by Nora Khalil
reviewed by Catherine Venner
Yani starts with a bombshell: Amir, one of narrator Rayan’s best friends, receives a message from the Swedish immigration authority informing him that he will be deported to Iraq. Told from the point of view of Rayan, this YA novel sets a different tone because it documents how Amir’s friends deal with his imminent deportation rather than what Amir himself goes through.
Rayan, their other friends and their youth club leader decide that they will oppose Amir’s deportation.
They start a social media campaign in which they want to show Amir doing typically Swedish things, such as a sailing trip with a borrowed boat and their class trip to a ski slope, the description of which shows the humour and keen eye of the author. They also start a letter writing campaign, collect thousands of signatures in a petition and try to get famous people involved. The boys keep brainstorming ideas, but Amir draws the line at pretending to be gay in order to stay in Sweden. Yani is a book set in the real world and in the end the friends are unable to change the immigration authority’s decision. The final chapters of the book see Amir keeping in touch with his friends using the patchy internet in Iraq.
Rayan’s mother died in a hit-and-run accident when he was a child, and he now lives with his father. They have frequent visits from his older sister, who is training to be a nurse. He struggles with the thought of Amir being deported as it reminds him of losing his mother. Due to his experience of grief he is able to support Wahida, the smartest girl in his class, when her brother is shot and killed on the street. The pair have been friends since early childhood, but over the course of the novel they grow closer and romance appears to be on the horizon.
At the age of 15 and 16, the friends and their whole class are preparing to leave their school and move on to either practical education or preparation for university. While they are all looking forward to an end-of-school trip and their leavers’ ball, an air of uncertainty hangs over the group that is not entirely due to Amir’s imminent deportation. The teenagers are at a changing point in their lives and are about to make the leap into adulthood. There is a very touching moment in the book when the class decides that the money they raised for their end-of-school trip, which was to be abroad, should be used to go to an amusement park in Stockholm because that is where Amir wants to go and he wouldn’t be able to join them abroad.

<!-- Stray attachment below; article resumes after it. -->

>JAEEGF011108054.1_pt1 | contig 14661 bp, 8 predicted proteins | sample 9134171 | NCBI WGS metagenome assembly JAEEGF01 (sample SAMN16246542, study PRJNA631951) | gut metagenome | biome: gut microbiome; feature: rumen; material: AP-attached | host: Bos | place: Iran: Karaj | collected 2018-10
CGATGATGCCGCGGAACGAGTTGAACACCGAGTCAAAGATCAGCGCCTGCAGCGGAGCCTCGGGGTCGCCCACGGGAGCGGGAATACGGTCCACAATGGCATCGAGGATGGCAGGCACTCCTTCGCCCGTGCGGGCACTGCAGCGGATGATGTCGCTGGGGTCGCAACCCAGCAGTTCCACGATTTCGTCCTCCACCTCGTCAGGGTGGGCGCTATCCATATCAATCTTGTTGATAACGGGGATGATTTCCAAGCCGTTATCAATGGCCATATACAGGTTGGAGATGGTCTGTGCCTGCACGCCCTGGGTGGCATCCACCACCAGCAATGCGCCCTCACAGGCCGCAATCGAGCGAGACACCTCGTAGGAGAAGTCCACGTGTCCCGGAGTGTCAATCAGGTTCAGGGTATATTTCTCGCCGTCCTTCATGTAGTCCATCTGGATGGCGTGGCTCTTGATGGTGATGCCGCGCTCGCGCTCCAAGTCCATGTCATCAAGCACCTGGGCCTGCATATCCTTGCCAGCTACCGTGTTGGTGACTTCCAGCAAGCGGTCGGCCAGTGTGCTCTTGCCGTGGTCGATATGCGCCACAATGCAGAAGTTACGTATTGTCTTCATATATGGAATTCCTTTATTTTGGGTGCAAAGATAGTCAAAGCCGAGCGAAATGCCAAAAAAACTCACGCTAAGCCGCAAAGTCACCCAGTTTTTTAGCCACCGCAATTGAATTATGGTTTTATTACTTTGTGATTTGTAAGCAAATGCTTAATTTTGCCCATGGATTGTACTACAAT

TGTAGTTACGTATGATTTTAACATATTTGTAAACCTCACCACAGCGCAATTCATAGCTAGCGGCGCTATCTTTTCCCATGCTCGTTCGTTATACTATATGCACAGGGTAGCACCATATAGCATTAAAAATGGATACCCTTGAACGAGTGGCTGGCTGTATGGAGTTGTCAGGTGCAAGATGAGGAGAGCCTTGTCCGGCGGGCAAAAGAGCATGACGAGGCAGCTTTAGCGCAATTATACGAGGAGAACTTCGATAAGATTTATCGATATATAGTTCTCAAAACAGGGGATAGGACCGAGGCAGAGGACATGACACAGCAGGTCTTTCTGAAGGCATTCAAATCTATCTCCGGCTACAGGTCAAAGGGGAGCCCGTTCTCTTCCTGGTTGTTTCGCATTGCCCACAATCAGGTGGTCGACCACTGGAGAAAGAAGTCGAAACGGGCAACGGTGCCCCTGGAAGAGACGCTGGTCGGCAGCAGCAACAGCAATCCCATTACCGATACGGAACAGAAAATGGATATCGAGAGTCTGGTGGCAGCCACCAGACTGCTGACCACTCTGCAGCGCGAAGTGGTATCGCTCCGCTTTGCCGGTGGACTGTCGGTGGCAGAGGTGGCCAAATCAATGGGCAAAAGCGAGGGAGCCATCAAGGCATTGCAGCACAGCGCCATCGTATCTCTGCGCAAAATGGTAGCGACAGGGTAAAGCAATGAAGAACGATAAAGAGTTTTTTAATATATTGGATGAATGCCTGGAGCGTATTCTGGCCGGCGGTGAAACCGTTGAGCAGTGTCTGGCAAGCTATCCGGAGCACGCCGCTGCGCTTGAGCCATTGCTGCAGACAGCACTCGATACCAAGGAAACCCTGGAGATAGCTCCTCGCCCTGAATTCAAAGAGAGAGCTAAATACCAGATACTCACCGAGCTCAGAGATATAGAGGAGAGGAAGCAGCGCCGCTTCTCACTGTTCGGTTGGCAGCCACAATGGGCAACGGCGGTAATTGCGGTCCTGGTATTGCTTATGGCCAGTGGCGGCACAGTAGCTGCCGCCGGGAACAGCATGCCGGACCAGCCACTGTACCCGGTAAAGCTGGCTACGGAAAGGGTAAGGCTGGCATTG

Told through the adolescent eyes of Rayan, Yani touches upon other important social topics, such as racism, violence and society’s approach to ending it, friendship, belonging, feminism, grief and sense of community. As in life, these serious matters are interspersed with lighter moments, such as when the friends struggle to buy a vegan birthday cake for their teacher. Their everyday life, their joys and their hardships in a Stockholm suburb, where most families have an immigration background, is sensitively captured through the eyes of the teenage protagonists.
The eponymous 'Yani' is an Arabic word that roughly translates as 'you know what I mean.' It and other similar words and slang are used throughout the book to excellent effect. Nora Khalil drops just the right amount of dialect for the characters to feel real but without making it inaccessible for readers unfamiliar with this way of speaking.
Yani has been well received in Sweden and was nominated for the 2022 August Prize in the children and YA category. It received praise in reviews by national newspapers Aftonbladet and Dagens Nyheter. Nora Khalil is a young teacher and a poet; both callings are reflected in this novel through the beautifully sketched characters of the school pupils and her wonderfully accessible yet expressive word choices. Yani was an absolute joy to read and I would highly recommend it as it opens a window on another world within Sweden.